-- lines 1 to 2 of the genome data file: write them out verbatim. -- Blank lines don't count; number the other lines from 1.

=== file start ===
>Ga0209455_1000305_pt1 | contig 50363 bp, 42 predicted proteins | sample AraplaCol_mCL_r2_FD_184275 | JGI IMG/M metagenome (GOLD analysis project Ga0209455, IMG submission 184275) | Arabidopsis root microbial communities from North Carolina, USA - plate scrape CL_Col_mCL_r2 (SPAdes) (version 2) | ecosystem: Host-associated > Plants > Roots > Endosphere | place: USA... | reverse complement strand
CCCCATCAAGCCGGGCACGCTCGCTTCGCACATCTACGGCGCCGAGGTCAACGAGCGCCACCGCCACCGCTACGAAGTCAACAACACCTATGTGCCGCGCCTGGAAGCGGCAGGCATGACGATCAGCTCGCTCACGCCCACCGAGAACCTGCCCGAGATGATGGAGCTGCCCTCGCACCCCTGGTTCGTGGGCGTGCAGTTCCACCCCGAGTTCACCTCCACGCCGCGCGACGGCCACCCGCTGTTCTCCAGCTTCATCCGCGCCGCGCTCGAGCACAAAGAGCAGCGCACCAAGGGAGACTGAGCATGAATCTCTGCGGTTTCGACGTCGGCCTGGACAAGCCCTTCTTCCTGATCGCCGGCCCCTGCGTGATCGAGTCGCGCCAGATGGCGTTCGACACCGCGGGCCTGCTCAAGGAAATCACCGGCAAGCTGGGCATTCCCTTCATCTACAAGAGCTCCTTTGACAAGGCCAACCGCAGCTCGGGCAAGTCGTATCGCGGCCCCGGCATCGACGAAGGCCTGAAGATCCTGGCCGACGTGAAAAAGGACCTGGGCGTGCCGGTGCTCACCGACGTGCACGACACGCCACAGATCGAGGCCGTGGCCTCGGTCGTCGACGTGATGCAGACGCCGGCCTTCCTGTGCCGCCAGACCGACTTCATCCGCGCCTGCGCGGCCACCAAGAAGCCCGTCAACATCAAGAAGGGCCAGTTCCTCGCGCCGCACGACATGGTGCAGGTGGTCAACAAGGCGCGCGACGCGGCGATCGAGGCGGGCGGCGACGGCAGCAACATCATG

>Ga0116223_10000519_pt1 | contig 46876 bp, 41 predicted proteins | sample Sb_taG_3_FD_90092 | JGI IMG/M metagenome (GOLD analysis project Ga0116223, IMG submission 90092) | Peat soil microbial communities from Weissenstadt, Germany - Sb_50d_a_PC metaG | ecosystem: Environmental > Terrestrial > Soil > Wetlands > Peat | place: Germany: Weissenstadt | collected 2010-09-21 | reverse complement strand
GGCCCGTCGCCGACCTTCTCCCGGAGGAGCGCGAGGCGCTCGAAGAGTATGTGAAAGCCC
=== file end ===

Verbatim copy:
>Ga0209455_1000305_pt1 | contig 50363 bp, 42 predicted proteins | sample AraplaCol_mCL_r2_FD_184275 | JGI IMG/M metagenome (GOLD analysis project Ga0209455, IMG submission 184275) | Arabidopsis root microbial communities from North Carolina, USA - plate scrape CL_Col_mCL_r2 (SPAdes) (version 2) | ecosystem: Host-associated > Plants > Roots > Endosphere | place: USA... | reverse complement strand
CCCCATCAAGCCGGGCACGCTCGCTTCGCACATCTACGGCGCCGAGGTCAACGAGCGCCACCGCCACCGCTACGAAGTCAACAACACCTATGTGCCGCGCCTGGAAGCGGCAGGCATGACGATCAGCTCGCTCACGCCCACCGAGAACCTGCCCGAGATGATGGAGCTGCCCTCGCACCCCTGGTTCGTGGGCGTGCAGTTCCACCCCGAGTTCACCTCCACGCCGCGCGACGGCCACCCGCTGTTCTCCAGCTTCATCCGCGCCGCGCTCGAGCACAAAGAGCAGCGCACCAAGGGAGACTGAGCATGAATCTCTGCGGTTTCGACGTCGGCCTGGACAAGCCCTTCTTCCTGATCGCCGGCCCCTGCGTGATCGAGTCGCGCCAGATGGCGTTCGACACCGCGGGCCTGCTCAAGGAAATCACCGGCAAGCTGGGCATTCCCTTCATCTACAAGAGCTCCTTTGACAAGGCCAACCGCAGCTCGGGCAAGTCGTATCGCGGCCCCGGCATCGACGAAGGCCTGAAGATCCTGGCCGACGTGAAAAAGGACCTGGGCGTGCCGGTGCTCACCGACGTGCACGACACGCCACAGATCGAGGCCGTGGCCTCGGTCGTCGACGTGATGCAGACGCCGGCCTTCCTGTGCCGCCAGACCGACTTCATCCGCGCCTGCGCGGCCACCAAGAAGCCCGTCAACATCAAGAAGGGCCAGTTCCTCGCGCCGCACGACATGGTGCAGGTGGTCAACAAGGCGCGCGACGCGGCGATCGAGGCGGGCGGCGACGGCAGCAACATCATG